Gliding like a dual-blade razor through sensitive areas, Gillette introduces its second social media ad to take on social topics, this time with a father sweetly guiding his trans son during a first shave.

Sitting on the couch with his dad beside him, real trans activist Samson Brown of Toronto, Ontario, says, “I always knew I was different, I didn’t know there was a term for the type of person that I was. I went into my transition just wanting to be happy. I’m glad that I’m at the point where I’m able to shave.”

Then the video, which runs on Facebook, gets to the moment of truth and Samson puts blade to face during his rite of passage. He ends with, “I’m at the point in my manhood where I’m actually happy. It’s not just myself transitioning, it’s everybody around me transitioning,”

He shares a hug with dad and the ad concludes with Gillette’s classic tagline, “The best a man can get.”

The ad is tracking well on Facebook. With over 8,800 responses, more than 5,000 love it, 2,500 like it and just 132 are angry.

Earlier this year, on the heels of the #MeToo movement, Gillette also tackled toxic masculinity with a controversial YouTube ad called “We Believe” that put a twist on its tagline and asked, “Is this the best a man can get?”

Social media backlash was strong. Out of over 30 million views, it carries 1.4 million thumbs down compared to 792 thousand thumbs up.

But the 117-year-old razor brand seems to be working hard to attract a younger audience. Social media tracker Converseon found “We Believe” nonetheless did well with Generation Z and those into their 40s.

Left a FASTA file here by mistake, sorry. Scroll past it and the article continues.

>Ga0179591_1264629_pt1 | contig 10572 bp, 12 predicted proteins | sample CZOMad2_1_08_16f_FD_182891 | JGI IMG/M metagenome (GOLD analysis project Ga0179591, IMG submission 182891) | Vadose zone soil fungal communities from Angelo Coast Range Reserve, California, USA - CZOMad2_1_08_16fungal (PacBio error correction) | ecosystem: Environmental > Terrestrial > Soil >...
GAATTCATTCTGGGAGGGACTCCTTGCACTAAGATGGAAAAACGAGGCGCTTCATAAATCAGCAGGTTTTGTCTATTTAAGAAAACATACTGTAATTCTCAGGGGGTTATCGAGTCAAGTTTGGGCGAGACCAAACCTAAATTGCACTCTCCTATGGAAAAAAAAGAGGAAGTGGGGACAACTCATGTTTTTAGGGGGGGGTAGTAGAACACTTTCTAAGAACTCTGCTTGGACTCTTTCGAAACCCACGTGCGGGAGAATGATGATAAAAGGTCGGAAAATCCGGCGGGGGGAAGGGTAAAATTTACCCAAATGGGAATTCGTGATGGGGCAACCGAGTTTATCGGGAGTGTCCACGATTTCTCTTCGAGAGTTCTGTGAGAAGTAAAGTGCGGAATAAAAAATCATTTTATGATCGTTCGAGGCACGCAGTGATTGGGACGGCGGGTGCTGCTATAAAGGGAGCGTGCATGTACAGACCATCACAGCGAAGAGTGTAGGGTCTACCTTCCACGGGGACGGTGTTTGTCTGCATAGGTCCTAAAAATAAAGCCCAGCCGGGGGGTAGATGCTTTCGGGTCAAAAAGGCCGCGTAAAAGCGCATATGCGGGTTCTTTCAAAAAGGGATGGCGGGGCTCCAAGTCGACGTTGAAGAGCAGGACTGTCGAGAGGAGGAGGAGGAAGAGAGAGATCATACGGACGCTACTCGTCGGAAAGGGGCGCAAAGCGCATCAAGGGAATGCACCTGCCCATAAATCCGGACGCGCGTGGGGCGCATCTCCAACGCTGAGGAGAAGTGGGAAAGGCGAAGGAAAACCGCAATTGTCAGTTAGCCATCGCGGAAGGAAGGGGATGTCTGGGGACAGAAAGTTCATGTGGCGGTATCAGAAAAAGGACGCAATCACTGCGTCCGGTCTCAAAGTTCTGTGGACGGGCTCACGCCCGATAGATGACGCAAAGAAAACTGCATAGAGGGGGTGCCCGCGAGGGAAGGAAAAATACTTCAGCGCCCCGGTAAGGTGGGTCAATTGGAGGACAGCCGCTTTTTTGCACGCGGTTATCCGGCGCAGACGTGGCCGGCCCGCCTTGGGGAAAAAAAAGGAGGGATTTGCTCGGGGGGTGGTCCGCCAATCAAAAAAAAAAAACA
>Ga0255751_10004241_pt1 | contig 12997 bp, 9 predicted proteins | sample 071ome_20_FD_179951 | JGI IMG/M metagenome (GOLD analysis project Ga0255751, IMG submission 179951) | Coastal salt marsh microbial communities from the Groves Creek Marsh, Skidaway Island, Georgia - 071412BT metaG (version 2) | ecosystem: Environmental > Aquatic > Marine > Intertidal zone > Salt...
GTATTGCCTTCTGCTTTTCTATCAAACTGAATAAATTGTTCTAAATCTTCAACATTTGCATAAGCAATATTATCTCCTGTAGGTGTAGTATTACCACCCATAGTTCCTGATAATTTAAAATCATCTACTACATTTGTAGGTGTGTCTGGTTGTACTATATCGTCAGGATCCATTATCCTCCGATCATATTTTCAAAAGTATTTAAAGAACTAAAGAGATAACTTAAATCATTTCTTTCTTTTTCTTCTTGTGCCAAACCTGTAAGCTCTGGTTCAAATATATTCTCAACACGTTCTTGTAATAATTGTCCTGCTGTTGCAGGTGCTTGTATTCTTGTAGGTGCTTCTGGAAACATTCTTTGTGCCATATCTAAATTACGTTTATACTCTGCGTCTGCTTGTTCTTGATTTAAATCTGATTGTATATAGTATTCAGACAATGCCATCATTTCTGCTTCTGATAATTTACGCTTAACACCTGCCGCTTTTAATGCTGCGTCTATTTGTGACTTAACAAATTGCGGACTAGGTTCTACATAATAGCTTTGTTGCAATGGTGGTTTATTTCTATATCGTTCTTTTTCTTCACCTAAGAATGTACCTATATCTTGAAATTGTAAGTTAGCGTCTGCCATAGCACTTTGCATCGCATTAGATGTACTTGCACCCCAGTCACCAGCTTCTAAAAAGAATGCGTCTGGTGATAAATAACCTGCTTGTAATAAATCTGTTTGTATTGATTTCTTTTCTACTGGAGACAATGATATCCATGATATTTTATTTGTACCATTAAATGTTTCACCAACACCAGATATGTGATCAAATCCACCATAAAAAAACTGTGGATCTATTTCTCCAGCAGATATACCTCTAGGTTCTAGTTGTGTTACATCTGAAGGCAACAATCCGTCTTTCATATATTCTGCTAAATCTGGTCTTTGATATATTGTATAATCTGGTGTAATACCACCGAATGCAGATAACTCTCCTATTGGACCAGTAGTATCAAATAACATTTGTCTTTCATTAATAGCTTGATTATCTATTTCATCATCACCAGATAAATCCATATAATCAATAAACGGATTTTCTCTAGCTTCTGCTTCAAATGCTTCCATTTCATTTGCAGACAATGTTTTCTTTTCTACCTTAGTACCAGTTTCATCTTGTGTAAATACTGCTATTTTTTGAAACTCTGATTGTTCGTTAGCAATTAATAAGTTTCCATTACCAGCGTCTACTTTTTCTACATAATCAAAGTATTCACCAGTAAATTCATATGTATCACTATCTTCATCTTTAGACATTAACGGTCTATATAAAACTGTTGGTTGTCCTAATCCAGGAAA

Gillette is the latest of a number of advertisers in the last few years to tell real trans stories in their commercials, including Baby Dove, L’Oreal, Microsoft, Mondelez/Honey Maid, Google Business, and others.

Meanwhile, Comcast Corp.’s Xfinity Mobile brand is putting a new spin on an old trope of the uncertainty of sexual orientations in a spot running on ESPN and elsewhere.

A handsome young man looks at his phone at a bus stop while a woman standing next to him has an animated jean pocket that starts singing the well-known Doris Troy tune, “Just One Look” to the man. Then, a male voice chimes in, as the back pocket of the man next to her competes for attention. (We never see his face.)

The object of their affection is oblivious, happily editing a photo of his Boston terrier.

Finally, an androgynous person walks by, as the front of their overalls cuts in to the song as well.

Advertising is starting to become more gender savvy.

Michael Wilke has covered LGBT issues in advertising for since 1992, is the founder of Commercial Closet/AdRespect.org, and Senior US Consultant for LGBT marketing and diversity firm Out Now.

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